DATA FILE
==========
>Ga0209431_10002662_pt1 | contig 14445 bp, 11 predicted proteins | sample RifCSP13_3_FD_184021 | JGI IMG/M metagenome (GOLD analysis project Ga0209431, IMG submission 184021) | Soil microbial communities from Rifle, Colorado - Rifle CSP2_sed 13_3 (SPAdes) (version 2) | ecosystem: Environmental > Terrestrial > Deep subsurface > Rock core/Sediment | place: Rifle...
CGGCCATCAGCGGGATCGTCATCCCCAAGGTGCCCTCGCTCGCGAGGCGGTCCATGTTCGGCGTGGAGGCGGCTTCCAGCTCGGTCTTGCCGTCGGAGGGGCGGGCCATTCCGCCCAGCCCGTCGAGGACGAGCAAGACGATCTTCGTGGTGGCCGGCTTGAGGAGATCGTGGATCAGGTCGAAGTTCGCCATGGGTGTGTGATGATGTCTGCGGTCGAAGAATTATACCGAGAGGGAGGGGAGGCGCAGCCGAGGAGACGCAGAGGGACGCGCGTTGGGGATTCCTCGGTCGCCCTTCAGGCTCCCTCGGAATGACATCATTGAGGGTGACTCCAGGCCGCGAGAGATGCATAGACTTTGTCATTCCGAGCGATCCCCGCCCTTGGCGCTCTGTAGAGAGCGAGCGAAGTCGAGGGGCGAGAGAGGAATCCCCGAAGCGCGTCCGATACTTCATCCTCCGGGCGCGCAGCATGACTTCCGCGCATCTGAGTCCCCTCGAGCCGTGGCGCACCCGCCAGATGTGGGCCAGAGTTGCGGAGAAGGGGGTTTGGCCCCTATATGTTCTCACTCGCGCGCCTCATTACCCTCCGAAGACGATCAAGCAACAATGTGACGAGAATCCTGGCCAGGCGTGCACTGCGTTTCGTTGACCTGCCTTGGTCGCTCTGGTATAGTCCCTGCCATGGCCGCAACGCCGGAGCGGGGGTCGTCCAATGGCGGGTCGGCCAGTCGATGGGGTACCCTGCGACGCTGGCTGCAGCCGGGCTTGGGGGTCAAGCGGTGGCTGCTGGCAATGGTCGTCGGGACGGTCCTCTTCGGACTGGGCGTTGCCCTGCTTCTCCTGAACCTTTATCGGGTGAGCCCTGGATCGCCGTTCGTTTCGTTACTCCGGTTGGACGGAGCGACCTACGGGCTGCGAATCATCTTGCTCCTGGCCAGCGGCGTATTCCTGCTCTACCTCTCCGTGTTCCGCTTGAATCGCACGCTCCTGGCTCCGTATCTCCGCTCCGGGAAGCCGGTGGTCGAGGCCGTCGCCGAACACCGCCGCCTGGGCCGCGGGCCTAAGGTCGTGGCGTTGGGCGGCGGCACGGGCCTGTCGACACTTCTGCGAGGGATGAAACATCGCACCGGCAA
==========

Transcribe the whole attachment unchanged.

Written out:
>Ga0209431_10002662_pt1 | contig 14445 bp, 11 predicted proteins | sample RifCSP13_3_FD_184021 | JGI IMG/M metagenome (GOLD analysis project Ga0209431, IMG submission 184021) | Soil microbial communities from Rifle, Colorado - Rifle CSP2_sed 13_3 (SPAdes) (version 2) | ecosystem: Environmental > Terrestrial > Deep subsurface > Rock core/Sediment | place: Rifle...
CGGCCATCAGCGGGATCGTCATCCCCAAGGTGCCCTCGCTCGCGAGGCGGTCCATGTTCGGCGTGGAGGCGGCTTCCAGCTCGGTCTTGCCGTCGGAGGGGCGGGCCATTCCGCCCAGCCCGTCGAGGACGAGCAAGACGATCTTCGTGGTGGCCGGCTTGAGGAGATCGTGGATCAGGTCGAAGTTCGCCATGGGTGTGTGATGATGTCTGCGGTCGAAGAATTATACCGAGAGGGAGGGGAGGCGCAGCCGAGGAGACGCAGAGGGACGCGCGTTGGGGATTCCTCGGTCGCCCTTCAGGCTCCCTCGGAATGACATCATTGAGGGTGACTCCAGGCCGCGAGAGATGCATAGACTTTGTCATTCCGAGCGATCCCCGCCCTTGGCGCTCTGTAGAGAGCGAGCGAAGTCGAGGGGCGAGAGAGGAATCCCCGAAGCGCGTCCGATACTTCATCCTCCGGGCGCGCAGCATGACTTCCGCGCATCTGAGTCCCCTCGAGCCGTGGCGCACCCGCCAGATGTGGGCCAGAGTTGCGGAGAAGGGGGTTTGGCCCCTATATGTTCTCACTCGCGCGCCTCATTACCCTCCGAAGACGATCAAGCAACAATGTGACGAGAATCCTGGCCAGGCGTGCACTGCGTTTCGTTGACCTGCCTTGGTCGCTCTGGTATAGTCCCTGCCATGGCCGCAACGCCGGAGCGGGGGTCGTCCAATGGCGGGTCGGCCAGTCGATGGGGTACCCTGCGACGCTGGCTGCAGCCGGGCTTGGGGGTCAAGCGGTGGCTGCTGGCAATGGTCGTCGGGACGGTCCTCTTCGGACTGGGCGTTGCCCTGCTTCTCCTGAACCTTTATCGGGTGAGCCCTGGATCGCCGTTCGTTTCGTTACTCCGGTTGGACGGAGCGACCTACGGGCTGCGAATCATCTTGCTCCTGGCCAGCGGCGTATTCCTGCTCTACCTCTCCGTGTTCCGCTTGAATCGCACGCTCCTGGCTCCGTATCTCCGCTCCGGGAAGCCGGTGGTCGAGGCCGTCGCCGAACACCGCCGCCTGGGCCGCGGGCCTAAGGTCGTGGCGTTGGGCGGCGGCACGGGCCTGTCGACACTTCTGCGAGGGATGAAACATCGCACCGGCAA